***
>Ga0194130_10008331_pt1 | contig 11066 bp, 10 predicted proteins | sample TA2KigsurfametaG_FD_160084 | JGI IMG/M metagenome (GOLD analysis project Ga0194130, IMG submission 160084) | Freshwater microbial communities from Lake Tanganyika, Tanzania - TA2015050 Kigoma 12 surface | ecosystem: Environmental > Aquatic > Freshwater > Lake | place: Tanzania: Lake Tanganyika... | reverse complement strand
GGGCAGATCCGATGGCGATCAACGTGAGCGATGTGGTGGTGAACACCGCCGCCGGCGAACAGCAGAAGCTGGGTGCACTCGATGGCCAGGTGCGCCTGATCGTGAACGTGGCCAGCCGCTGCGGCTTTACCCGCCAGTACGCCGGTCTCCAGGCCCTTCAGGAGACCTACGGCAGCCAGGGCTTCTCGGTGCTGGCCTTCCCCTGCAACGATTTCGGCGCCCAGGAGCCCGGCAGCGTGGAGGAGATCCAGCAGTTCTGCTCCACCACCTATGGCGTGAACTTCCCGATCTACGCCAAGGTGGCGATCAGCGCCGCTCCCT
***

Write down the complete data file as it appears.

>Ga0194130_10008331_pt1 | contig 11066 bp, 10 predicted proteins | sample TA2KigsurfametaG_FD_160084 | JGI IMG/M metagenome (GOLD analysis project Ga0194130, IMG submission 160084) | Freshwater microbial communities from Lake Tanganyika, Tanzania - TA2015050 Kigoma 12 surface | ecosystem: Environmental > Aquatic > Freshwater > Lake | place: Tanzania: Lake Tanganyika... | reverse complement strand
GGGCAGATCCGATGGCGATCAACGTGAGCGATGTGGTGGTGAACACCGCCGCCGGCGAACAGCAGAAGCTGGGTGCACTCGATGGCCAGGTGCGCCTGATCGTGAACGTGGCCAGCCGCTGCGGCTTTACCCGCCAGTACGCCGGTCTCCAGGCCCTTCAGGAGACCTACGGCAGCCAGGGCTTCTCGGTGCTGGCCTTCCCCTGCAACGATTTCGGCGCCCAGGAGCCCGGCAGCGTGGAGGAGATCCAGCAGTTCTGCTCCACCACCTATGGCGTGAACTTCCCGATCTACGCCAAGGTGGCGATCAGCGCCGCTCCCT